the explosion and exploitation of a salvific paradigm that reveals, still, the need to believe. Mozart is the melodic prodigy, king of the details and timbre dialogues that goes beyond the classical element -which culminates- to lean out of the properly romantic expression. Mahler, who adored Mozart, amplifies and transcends the expressiveness of romantic pathos, which still beats in him. As chief conductor of the Vienna opera he programmed with delight -for his person and for the audience- such important operas as ‘The Marriage of Figaro’, in which a whole world of emotional relationships is contained. As for his own symphonies, it has also been said that they are something like closed cosmoses. In the present concert two of the best works composed by both are gathered: the 'Piano Concerto no. 22' is the most extensive, ambitious and rich in resources, while Mahler's 'Seventh Symphony' is one of his best examples of monumentality, in which the possibilities of the instruments are taken to the limit and the genres are transformed, reversing a passionate way popular music and music, and in sum showing contributors to the same and unique reality. As if that were not enough, the interpreters who will make possible the confluence of those headlights of the composition -Mozart and Mahler, alpha and omega in inclusive tension- are none other than the pianist Kristian Bezuidenhout, one of the most sensitive to the musicality of the games Mozartians and director Daniel Harding, who at the head of the Orchester de Paris promises to offer a memorable version of Mahler. A concert that is well worth a new visit to the city of light.

Daniel Barenboim

Berlin, April 12

Daniel Barenboim returns to the emblematic Staatsoper Unter den Linden in Berlin. Perhaps it would be better to specify that, in a sense, he has never left, since he has been musical director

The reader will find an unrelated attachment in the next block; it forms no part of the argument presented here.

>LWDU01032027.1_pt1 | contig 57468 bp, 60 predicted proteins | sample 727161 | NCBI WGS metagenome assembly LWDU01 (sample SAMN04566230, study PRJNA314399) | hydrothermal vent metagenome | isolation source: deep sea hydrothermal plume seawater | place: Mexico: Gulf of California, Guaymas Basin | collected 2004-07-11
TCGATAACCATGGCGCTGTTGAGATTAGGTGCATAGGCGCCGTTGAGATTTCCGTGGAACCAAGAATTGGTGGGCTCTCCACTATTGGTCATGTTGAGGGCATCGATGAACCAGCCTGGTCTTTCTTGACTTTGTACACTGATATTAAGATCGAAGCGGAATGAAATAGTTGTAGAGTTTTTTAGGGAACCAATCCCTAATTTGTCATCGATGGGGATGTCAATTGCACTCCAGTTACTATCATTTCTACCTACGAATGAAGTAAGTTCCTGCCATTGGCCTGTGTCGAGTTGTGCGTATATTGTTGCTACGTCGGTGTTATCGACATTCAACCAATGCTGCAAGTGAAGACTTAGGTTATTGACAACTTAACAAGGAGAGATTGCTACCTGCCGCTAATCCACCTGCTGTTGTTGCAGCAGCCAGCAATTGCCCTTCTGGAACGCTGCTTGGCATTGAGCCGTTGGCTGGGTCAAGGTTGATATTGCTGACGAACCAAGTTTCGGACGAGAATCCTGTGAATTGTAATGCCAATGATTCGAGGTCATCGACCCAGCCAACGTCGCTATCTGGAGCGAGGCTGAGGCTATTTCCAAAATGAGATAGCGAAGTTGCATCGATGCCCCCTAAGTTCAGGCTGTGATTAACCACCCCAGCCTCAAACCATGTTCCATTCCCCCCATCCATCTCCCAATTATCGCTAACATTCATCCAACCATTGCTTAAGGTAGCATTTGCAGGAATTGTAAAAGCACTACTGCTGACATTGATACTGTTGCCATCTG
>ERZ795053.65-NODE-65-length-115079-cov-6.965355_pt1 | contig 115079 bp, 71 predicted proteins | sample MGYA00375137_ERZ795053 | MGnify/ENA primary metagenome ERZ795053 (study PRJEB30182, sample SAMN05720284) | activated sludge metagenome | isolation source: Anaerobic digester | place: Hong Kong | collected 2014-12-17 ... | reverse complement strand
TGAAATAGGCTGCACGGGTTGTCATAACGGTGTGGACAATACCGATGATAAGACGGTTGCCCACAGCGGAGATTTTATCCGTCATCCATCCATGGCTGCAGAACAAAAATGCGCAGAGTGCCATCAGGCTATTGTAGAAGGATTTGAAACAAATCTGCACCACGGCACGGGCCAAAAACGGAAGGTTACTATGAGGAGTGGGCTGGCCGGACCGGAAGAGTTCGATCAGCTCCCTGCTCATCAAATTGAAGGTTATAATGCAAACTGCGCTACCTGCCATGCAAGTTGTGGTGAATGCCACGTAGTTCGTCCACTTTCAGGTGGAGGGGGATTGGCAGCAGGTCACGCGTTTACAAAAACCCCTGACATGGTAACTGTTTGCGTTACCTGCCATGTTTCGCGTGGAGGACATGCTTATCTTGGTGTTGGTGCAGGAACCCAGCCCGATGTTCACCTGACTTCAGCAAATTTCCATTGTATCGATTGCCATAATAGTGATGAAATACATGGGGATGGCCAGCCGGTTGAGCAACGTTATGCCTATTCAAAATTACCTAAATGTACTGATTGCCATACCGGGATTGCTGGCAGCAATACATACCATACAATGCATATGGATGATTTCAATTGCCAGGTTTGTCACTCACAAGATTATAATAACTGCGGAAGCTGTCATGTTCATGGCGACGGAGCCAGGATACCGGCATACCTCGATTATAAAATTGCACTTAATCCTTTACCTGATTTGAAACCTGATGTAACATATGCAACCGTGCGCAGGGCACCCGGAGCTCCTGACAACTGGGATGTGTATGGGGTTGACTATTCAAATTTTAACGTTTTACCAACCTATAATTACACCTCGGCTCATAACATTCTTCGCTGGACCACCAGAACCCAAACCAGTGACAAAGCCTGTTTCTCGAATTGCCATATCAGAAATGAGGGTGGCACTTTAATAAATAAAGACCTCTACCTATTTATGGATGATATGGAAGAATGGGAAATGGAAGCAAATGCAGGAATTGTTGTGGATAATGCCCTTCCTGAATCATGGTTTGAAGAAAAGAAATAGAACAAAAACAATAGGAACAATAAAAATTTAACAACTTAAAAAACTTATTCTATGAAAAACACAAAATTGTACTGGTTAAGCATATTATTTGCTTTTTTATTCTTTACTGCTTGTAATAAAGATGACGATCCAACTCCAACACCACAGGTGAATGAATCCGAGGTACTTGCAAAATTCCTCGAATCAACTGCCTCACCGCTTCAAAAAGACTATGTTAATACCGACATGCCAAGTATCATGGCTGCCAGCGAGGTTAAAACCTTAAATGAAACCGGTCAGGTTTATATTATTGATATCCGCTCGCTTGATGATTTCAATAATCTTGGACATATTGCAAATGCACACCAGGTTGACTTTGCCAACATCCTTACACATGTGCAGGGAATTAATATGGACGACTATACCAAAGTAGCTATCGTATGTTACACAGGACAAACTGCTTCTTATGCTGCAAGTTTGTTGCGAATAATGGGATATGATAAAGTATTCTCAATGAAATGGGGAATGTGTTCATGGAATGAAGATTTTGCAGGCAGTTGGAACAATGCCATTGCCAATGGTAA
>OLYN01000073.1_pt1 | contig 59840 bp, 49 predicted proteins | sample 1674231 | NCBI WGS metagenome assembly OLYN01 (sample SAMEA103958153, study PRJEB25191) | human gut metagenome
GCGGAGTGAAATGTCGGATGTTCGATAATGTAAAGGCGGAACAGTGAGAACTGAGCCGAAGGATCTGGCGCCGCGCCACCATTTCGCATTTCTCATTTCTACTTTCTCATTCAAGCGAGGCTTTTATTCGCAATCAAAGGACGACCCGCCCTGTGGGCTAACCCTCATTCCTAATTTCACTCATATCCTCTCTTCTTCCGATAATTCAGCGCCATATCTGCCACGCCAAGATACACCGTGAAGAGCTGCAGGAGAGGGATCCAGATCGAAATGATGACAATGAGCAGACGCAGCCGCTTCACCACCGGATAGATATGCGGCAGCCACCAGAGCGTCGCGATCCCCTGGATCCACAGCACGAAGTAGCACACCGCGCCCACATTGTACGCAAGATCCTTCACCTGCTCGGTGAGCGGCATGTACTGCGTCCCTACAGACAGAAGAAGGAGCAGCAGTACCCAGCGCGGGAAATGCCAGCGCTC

since 1992. What is striking about the occasion is that he will not direct any of the Berlin ensembles, such as the Staatskapelle Berlin -with which he has made a great number of performances and recordings - but the no less historical Vienna Philharmonic. The program, at the height of the circumstances, composes the "Classic" Symphony of Prokofiev, dynamic and playful, as well as the first great composition of Gustav Mahler, in which the Bohemian traces a kind of biographical journey to collect the testimony of romanticism and elevate it to the maximum expression, fusing the internal nature with the external one.


Madrid, April 1, 3 and 4

Baroque opera and contemporary dance are spectacularly linked: an impossible love story that unfolds metaphorically in diverse media (terrestrial, aerial and aquatic).

Thus, dancers / swimmers in large stacks of water generate waves with their movements that are visual music, and together with music stir the emotions. A dynamic show, in short, with a multitude of incentives. "Summit of the English Baroque, 'Dido & Aeneas' is staged for the first time at the Teatro Real in a stunning opera and dance production. Recognized by some as the successor of Pina Bausch, Sasha Waltz reinterprets Henry Purcell's opera through its characteristic choreographic language. Christopher Molds conducts the Akademie für Alte Musik Berlin and a cast led by Marie-Claude Chappuis and Nikolay Borchev in the four performances [three of them in April] of this creative and transgressive show".